Council of Negro Women. The organization attained 700 acres of land. The land was used to

grow, produce and raise livestock. Its goal was to provide black families with nutritious food and

produce income for single black mothers and the young individuals who worked on the farm.

(Walker, 2013) Hamer also helped found the National Womens Political Caucus in 1971. Today

it is only national organization dedicated entirely to increasing womens participation in all areas

of political and public life. (NWPC, n.d)


Fannie Lou Hamer played a vital role in the civil rights movement. We often dont hear

about her role and how important she truly was since she wasnt always on the T.V screen like

other activists during the time. Her work was hands on and in the background. Hamer was a

powerful leader with a strong presence. She was able to bring national attention to the issues

blacks in Mississippi were facing. She motivated, inspired and empowered blacks politically.

She contributed greatly to the movement, helping in the passing of the Civil Rights Act of 1965.

And therefore, her story should never be forgotten. In 1976 Hamer developed breast cancer. She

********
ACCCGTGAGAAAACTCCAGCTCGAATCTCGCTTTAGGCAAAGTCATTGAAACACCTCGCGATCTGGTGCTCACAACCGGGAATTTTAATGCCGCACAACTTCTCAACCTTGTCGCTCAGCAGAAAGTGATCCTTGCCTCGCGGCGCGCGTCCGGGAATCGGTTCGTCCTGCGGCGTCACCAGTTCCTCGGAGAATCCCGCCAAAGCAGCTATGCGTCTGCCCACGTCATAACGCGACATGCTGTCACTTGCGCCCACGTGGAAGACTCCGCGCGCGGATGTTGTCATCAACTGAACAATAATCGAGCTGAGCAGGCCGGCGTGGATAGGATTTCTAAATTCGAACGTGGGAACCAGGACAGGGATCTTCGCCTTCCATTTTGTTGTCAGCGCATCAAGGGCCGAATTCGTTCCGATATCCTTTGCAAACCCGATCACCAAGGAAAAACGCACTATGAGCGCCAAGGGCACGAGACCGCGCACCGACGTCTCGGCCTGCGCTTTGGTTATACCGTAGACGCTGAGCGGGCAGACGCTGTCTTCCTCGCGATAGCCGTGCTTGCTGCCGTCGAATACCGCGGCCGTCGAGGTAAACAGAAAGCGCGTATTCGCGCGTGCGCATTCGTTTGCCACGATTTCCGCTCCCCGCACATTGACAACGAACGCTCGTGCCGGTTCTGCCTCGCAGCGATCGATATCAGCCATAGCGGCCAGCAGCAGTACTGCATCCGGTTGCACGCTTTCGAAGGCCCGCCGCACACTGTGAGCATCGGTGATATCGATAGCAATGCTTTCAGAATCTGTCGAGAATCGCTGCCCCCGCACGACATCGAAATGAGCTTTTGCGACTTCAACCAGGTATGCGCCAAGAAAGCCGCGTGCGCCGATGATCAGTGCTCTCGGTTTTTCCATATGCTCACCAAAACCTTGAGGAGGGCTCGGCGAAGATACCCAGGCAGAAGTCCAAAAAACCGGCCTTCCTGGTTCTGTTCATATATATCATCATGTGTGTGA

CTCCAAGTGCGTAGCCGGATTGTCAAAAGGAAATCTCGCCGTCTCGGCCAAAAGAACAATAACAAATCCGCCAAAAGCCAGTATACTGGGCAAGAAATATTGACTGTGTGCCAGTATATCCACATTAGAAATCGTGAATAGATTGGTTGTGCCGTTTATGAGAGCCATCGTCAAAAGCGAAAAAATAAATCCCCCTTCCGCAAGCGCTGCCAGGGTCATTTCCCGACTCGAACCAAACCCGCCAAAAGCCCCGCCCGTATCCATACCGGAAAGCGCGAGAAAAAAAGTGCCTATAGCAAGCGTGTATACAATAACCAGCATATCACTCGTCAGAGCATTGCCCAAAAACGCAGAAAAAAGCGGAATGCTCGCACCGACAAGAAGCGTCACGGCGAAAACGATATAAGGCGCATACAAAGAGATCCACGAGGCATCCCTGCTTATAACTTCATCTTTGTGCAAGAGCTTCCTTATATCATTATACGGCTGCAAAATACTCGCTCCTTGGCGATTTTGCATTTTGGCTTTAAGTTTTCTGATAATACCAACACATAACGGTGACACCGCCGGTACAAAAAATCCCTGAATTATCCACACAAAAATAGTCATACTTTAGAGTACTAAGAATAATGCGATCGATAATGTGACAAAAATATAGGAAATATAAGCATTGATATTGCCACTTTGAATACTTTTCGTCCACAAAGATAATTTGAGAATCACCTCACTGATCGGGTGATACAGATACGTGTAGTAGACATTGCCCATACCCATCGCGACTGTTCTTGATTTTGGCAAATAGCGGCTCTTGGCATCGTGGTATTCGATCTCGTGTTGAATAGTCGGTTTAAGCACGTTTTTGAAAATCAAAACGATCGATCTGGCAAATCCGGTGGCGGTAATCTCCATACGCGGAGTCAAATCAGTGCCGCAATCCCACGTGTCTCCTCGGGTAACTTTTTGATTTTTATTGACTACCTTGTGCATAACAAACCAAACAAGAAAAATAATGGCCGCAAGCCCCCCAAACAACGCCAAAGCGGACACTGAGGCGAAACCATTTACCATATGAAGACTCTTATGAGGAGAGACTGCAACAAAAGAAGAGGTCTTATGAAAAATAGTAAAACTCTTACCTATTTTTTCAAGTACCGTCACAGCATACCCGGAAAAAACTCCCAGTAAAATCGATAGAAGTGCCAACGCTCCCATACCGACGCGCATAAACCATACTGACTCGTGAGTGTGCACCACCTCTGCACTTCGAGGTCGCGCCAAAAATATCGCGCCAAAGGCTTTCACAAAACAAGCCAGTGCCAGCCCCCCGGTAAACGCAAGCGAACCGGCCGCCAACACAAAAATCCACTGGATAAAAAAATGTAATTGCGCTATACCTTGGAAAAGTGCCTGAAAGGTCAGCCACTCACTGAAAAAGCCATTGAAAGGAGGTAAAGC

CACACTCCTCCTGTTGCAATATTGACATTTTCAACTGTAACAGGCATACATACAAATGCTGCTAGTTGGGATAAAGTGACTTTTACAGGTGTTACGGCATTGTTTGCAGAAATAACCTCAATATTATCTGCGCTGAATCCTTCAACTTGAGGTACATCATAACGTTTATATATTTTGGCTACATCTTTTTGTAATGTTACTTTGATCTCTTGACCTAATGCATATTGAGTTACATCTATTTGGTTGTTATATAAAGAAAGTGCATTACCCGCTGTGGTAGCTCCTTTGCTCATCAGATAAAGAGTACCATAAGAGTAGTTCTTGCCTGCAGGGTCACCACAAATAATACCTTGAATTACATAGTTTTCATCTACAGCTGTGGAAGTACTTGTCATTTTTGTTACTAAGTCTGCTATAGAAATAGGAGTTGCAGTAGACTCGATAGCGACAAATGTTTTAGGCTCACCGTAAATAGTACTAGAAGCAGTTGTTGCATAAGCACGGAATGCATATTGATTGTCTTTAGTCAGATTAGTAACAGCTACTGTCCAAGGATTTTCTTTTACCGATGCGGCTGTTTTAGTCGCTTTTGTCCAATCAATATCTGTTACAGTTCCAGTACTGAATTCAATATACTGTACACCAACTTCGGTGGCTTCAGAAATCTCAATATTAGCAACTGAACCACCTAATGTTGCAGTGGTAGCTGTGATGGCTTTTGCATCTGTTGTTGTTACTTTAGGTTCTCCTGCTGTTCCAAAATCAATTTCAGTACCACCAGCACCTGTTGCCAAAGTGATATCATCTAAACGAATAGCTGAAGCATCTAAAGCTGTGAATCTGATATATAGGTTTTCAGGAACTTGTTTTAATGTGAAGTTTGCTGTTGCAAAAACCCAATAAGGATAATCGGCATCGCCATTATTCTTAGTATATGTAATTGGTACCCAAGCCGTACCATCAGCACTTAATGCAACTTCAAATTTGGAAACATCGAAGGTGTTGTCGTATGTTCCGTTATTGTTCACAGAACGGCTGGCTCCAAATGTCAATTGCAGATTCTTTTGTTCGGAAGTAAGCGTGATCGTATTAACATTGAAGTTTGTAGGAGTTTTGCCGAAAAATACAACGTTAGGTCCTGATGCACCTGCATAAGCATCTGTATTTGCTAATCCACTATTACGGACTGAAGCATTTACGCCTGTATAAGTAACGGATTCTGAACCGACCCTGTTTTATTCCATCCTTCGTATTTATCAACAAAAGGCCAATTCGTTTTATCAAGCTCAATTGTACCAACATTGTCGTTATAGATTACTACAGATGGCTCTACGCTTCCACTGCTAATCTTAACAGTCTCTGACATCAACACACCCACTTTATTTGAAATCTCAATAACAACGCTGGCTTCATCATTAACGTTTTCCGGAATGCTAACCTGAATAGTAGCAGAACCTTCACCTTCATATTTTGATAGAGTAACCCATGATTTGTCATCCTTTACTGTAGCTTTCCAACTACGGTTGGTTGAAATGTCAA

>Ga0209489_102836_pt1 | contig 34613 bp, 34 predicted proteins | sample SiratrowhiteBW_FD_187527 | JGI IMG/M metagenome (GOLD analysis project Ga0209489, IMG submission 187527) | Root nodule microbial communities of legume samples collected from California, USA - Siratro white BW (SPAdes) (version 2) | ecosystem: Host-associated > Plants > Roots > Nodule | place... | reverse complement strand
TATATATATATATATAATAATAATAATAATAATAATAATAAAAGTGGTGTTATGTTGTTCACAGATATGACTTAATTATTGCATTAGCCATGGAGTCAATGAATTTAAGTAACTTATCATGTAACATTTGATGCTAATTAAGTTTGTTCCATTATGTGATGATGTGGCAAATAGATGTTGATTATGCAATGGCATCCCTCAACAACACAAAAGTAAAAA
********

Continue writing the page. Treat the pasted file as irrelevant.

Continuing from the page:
died at the age of 59 in 1977. Hamers tombstone is engraved with her most famous quote I am

sick and tired of being sick and tired. (NWHM, N.D)

Davis, Jack E. "Civil Rights Movement." Grolier Multimedia Encyclopedia. Grolier Online,
2014. Web. 1 July 2014. Accessed 6 August 2017
NWHM. Fannie Loue Hamer 1917-1977. National Womens History Museum. n.d. Web. 8
August 2017.
hamer/ Fannie Lou Hamer 17 January 2017. Web. 8

August 2017 Student nonviolent coordinating committee. n.d. Web. 1 August
2017. slide 4
Encyclopedia Britannica, INC. Mississippi freedom democratic party. Encyclopedia
Britannica, Inc. 2017. Web. 5 August 2017.
American Experience PBS. Fannie Lou Hamers powerful testimony freedom summer.
American Experience PBS. 23 June 2014. Web. 1 August 2017. Mississippi Freedom Democratic Party. 2017. Web. 1 August
A&E Television Network. Civil rights act. A&E Television Network. 2017. Web. 1 August
Walker, J. (2013, August 28). Fannie Lou Hamer and her dreams for jobs and freedom. Rewire 28 August 2013. Web. 1 August 2017.
NWPC. About the caucus. NWPC. N.d. Web. 1 August 2017.